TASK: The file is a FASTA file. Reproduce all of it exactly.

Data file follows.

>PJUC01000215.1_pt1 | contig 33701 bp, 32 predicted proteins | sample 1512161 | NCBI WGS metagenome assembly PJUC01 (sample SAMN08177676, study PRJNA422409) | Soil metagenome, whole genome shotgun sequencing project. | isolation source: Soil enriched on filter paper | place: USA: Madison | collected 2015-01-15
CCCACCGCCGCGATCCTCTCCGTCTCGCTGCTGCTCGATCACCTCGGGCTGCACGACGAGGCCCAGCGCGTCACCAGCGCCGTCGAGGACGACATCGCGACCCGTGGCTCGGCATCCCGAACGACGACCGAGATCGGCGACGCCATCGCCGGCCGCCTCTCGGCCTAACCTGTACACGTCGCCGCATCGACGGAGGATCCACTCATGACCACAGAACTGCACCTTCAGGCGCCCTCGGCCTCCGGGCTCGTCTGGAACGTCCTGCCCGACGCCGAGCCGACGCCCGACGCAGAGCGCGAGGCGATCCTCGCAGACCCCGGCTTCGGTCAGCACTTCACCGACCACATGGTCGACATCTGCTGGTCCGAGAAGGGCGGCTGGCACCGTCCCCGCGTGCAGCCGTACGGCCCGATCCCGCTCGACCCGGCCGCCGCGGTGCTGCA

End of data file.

>PJUC01000215.1_pt1 | contig 33701 bp, 32 predicted proteins | sample 1512161 | NCBI WGS metagenome assembly PJUC01 (sample SAMN08177676, study PRJNA422409) | Soil metagenome, whole genome shotgun sequencing project. | isolation source: Soil enriched on filter paper | place: USA: Madison | collected 2015-01-15
CCCACCGCCGCGATCCTCTCCGTCTCGCTGCTGCTCGATCACCTCGGGCTGCACGACGAGGCCCAGCGCGTCACCAGCGCCGTCGAGGACGACATCGCGACCCGTGGCTCGGCATCCCGAACGACGACCGAGATCGGCGACGCCATCGCCGGCCGCCTCTCGGCCTAACCTGTACACGTCGCCGCATCGACGGAGGATCCACTCATGACCACAGAACTGCACCTTCAGGCGCCCTCGGCCTCCGGGCTCGTCTGGAACGTCCTGCCCGACGCCGAGCCGACGCCCGACGCAGAGCGCGAGGCGATCCTCGCAGACCCCGGCTTCGGTCAGCACTTCACCGACCACATGGTCGACATCTGCTGGTCCGAGAAGGGCGGCTGGCACCGTCCCCGCGTGCAGCCGTACGGCCCGATCCCGCTCGACCCGGCCGCCGCGGTGCTGCA